I start the day hurried, leaving the house to walk my son to school at 8 a.m. It is one foot in front of the other, as we walk single file by the side of the road towards his school. He is jabbering on about something he saw on YouTube, but I’m not really listening.
I nod and say “uh huh” at the right moments. We reach the edge of the schoolyard. I hug him tight, wish him a great day and watch for a long while as he ascends the steps towards his class.
I begin back down the hill, intending to return home quickly. I have only taken a few steps before the entire scene seems strange. I am suddenly aware of all that was previously hidden—the scurry of movement in the bushes beside me, as a family of nervous quails takes flight into the gully below, the call and answer of two lone redwing blackbirds amidst the half frozen pond, a cluster of wild crocus peeking out between fallen grass, the sound of the thaw, more than the sight of it, as if mother nature had left a tap running somewhere, everywhere and hue of the light. The sky appears the same, but everything below is illuminated differently.
A better writer could tell you how it’s different, I can only tell you that it is.
This is the advantage of repetition, a practice or familiarity with something, someone, or somewhere. My son’s school bell draws me to the same path, at the same time, daily for years. I have seen this exact landscape hundreds of times. Today, something has shifted. Today there is running water, the chirping of birds, and the play of the light. It is the beginning of spring, just as it is every single year, and somehow I still find myself caught off guard by its coming.
Of course, I haven’t been looking very closely lately.
Lately I’ve been walking only the minimum before returning quickly to home and closing the door to the outside world. I’ve been shirking the work of silence and long walks to clear my head. I’ve felt more irritable and despondent than usual, especially when I sit down and attempt to write. I feel like I am hiding from myself, endlessly wanting to turn to anything that numbs or distracts. Anything that moves the clock forward to a better time, where we are okay. It has been a while since I have felt that we are.
I don’t know why this is so important to me, this concept of our communal health. The tension that is currently in the air has found its way into my bones. We are not okay, and so neither am I. I have been mourning the ways we talk over one another and deliberately misunderstand and diminish each other. I am haunted by the truth that we live among each other in separate and incompatible realities. That the collective “we” has never been so divided and hostile, as we sneer down our nose at our neighbour. That I am sneering and hostile, and so easily angered.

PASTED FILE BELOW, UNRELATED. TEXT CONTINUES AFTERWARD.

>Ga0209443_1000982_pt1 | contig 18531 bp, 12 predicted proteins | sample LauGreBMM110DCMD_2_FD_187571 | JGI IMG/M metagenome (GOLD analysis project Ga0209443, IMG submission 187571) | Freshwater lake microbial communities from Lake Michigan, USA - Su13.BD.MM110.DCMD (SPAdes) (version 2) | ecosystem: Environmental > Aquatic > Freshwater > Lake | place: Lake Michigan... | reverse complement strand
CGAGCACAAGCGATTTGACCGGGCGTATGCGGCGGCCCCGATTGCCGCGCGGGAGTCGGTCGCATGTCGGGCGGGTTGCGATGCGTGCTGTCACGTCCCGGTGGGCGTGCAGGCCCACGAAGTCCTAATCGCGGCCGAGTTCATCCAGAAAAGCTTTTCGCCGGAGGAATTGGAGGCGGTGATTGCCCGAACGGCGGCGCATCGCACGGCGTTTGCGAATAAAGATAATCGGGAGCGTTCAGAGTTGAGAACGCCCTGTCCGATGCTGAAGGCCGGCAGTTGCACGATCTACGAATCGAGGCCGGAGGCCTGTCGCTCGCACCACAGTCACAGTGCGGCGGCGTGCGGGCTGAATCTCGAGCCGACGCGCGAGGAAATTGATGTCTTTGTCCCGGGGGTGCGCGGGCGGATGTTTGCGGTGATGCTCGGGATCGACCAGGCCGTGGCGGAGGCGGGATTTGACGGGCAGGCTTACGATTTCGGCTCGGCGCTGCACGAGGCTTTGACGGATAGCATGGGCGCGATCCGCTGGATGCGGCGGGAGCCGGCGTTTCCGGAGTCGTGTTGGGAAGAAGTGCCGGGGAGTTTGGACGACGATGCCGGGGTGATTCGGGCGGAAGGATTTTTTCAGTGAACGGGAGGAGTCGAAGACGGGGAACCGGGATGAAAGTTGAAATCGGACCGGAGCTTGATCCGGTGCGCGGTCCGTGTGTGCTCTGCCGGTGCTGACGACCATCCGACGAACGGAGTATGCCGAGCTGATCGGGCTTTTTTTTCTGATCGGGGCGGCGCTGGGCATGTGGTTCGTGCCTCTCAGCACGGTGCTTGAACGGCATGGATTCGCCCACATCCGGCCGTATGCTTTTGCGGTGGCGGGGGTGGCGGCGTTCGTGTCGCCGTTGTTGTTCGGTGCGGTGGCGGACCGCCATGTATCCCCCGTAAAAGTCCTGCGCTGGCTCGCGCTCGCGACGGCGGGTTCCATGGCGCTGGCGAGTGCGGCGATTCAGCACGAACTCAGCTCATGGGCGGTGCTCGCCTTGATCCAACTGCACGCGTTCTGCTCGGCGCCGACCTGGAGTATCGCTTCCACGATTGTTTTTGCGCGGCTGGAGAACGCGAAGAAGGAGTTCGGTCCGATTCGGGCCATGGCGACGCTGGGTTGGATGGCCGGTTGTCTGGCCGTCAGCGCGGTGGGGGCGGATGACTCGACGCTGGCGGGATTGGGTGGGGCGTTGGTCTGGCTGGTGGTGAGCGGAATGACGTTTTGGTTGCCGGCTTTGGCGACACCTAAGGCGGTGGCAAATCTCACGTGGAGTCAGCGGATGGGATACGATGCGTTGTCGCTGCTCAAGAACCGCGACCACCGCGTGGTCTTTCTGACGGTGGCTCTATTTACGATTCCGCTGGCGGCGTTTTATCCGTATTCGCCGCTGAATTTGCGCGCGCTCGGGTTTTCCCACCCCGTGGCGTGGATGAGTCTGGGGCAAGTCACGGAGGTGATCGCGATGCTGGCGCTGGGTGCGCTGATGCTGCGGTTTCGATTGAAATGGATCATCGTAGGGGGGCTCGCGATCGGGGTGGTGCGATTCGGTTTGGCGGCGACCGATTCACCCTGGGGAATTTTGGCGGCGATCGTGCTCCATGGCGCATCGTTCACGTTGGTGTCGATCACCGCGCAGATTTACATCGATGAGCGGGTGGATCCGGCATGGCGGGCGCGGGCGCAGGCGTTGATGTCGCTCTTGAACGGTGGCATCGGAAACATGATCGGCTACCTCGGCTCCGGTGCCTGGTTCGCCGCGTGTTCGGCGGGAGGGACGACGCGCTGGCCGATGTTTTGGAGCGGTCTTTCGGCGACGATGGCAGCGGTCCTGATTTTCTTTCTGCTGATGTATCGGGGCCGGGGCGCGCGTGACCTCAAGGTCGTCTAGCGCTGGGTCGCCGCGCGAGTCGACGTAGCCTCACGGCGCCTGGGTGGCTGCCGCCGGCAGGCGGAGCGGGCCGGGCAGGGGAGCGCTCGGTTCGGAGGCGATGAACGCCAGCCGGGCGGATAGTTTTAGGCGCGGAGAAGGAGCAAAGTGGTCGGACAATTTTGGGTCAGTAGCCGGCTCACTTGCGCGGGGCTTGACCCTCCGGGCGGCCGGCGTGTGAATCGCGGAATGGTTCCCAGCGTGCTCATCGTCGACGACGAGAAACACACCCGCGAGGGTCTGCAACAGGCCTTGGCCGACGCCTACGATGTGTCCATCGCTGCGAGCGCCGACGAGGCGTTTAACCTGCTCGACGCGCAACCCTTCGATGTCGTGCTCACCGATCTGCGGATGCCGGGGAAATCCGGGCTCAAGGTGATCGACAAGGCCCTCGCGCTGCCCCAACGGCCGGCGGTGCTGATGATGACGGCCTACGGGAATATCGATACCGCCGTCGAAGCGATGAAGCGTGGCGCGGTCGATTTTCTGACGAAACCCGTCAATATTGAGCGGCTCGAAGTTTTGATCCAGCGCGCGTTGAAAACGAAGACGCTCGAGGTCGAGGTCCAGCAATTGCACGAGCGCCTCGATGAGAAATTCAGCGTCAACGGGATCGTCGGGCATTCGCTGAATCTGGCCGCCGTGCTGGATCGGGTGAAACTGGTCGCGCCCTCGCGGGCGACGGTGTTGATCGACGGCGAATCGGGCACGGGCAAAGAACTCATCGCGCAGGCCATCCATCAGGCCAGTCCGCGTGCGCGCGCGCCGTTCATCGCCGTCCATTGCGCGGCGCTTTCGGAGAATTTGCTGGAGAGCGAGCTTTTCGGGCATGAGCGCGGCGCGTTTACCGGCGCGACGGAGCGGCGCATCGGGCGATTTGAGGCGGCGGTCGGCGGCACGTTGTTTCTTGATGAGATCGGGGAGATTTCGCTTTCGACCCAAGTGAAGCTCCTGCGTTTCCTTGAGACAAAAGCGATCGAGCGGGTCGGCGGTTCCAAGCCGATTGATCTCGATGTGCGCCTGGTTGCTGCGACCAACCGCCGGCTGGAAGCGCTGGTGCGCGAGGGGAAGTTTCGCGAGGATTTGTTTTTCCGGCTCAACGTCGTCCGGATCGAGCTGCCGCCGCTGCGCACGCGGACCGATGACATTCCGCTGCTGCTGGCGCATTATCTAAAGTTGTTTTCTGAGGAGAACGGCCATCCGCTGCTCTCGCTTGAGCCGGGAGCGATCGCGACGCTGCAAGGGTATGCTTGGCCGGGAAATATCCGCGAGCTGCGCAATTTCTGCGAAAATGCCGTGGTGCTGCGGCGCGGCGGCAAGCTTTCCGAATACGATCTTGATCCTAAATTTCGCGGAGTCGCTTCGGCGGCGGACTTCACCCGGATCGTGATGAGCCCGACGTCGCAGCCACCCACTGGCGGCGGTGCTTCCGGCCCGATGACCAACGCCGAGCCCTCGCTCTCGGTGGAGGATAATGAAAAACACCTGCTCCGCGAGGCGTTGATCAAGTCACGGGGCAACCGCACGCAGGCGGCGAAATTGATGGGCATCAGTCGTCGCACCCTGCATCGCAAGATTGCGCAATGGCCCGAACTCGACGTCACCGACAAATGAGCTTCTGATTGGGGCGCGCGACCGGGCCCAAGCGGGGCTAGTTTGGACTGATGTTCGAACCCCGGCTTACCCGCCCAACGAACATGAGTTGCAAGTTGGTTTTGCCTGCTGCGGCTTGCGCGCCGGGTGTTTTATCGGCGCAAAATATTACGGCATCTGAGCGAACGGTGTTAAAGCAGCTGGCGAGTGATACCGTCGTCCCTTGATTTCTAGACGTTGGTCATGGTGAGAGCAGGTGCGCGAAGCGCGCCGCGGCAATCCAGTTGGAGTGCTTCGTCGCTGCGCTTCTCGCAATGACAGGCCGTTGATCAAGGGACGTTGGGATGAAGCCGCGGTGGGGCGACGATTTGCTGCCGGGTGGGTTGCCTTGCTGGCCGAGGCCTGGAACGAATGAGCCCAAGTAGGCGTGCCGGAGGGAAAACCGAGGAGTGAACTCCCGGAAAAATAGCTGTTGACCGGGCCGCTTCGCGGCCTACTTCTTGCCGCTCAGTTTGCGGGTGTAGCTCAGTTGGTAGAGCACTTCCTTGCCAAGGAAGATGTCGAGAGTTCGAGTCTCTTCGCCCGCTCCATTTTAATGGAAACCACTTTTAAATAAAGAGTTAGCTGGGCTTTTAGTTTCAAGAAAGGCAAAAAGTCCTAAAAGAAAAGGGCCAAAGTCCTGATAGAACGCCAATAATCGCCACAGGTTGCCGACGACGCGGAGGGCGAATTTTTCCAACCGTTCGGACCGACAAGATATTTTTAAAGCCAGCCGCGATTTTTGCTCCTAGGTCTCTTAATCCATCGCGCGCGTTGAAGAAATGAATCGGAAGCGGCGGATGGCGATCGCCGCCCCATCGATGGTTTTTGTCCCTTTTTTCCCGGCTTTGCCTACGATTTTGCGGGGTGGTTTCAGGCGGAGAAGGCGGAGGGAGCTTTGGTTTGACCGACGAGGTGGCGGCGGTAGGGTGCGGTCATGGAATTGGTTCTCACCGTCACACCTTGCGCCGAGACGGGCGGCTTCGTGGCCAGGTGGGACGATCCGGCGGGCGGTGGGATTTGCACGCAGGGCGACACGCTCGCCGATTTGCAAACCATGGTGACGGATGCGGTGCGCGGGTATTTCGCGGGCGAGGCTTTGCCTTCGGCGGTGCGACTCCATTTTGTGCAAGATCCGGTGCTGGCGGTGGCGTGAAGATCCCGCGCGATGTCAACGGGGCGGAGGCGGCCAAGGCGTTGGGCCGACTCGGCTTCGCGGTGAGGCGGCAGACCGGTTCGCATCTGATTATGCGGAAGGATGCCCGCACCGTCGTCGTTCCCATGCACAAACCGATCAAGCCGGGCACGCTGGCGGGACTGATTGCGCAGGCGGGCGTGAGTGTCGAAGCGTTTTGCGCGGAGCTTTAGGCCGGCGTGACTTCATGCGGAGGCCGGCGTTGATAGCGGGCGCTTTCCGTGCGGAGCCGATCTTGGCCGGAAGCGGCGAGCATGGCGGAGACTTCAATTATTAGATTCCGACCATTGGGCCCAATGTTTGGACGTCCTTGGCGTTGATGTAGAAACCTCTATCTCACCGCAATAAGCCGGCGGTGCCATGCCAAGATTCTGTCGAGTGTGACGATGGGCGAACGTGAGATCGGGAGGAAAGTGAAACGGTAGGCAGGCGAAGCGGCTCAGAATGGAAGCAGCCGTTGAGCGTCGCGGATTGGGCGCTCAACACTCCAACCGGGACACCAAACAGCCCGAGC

Writing, for better or worse, has always been a personal and collective assessment. How am I doing? How are we all doing? What do I need? What do we all need? For a long while I haven’t liked the answer to the first two questions, and I have had no firm answers on the last two. I have felt as frozen in place as the winter that surrounds me.
But suddenly that which was frozen all around me is beginning to thaw.
The thaw and promise of the days ahead loosens something within me as well. I reach the bottom of the hill and choose to walk a little further as I take in the sights and sounds of the path before me.
Despite the promise of oncoming spring, the scene before me is anything but picturesque. The snow and ice is patchy, receding from the edge of the path and revealing all that was hidden beneath. Decomposing leaves stick together in every hue of brown, thick mud sticks to the bottom of my boots like tar, and along this particular stretch of path, endless potholes in the snow reveal deteriorating dog feces long left unattended by their owners.
In time, the path before me will be bursting with with new life. Pale pink wild roses, golden balsam root flowers, and endless stalks of tall grass will shoot up near the small stream. More birds will come, more quail hiding under bushes, more redwing blackbirds calling to each other amongst the dense cattails. The trail will be a mosaic of green.
I know we don’t get to that idyllic scene in April or May without the mud and feces and decomposing leaves of March. The one includes the other.
What nature offers me, especially in times of crisis or great personal unrest, is a reminder that everything can belong. In time, nature reveals and includes all. The freezing as well as the melt, the rot as well as the new shoots of grass. The death of one season to give birth to the next.
I wonder how much of my distress has been due to my unwillingness to accept things as they are right now. To accept that even the parts of our communal life which seem as repulsive as rotting dog feces must be included in the life we make together. I don’t have to condone or excuse behaviour that I believe is destructive or unhelpful, but I do have to accept that it exists.
One of my teachers, Richard Rohr often remarks that “we must forgive reality for it being what it is”. Nothing remains hidden forever. Perhaps the revealing of things long hidden is always a part of the process.
Nature reminds me to be patient. Patient with myself, with others, and with these times of transition. Each of us is indisputably in process right now. Nothing stays frozen forever.
Because the season is shifting, and so will we.
This article is written by or on behalf of an outsourced columnist and does not necessarily reflect the views of Castanet.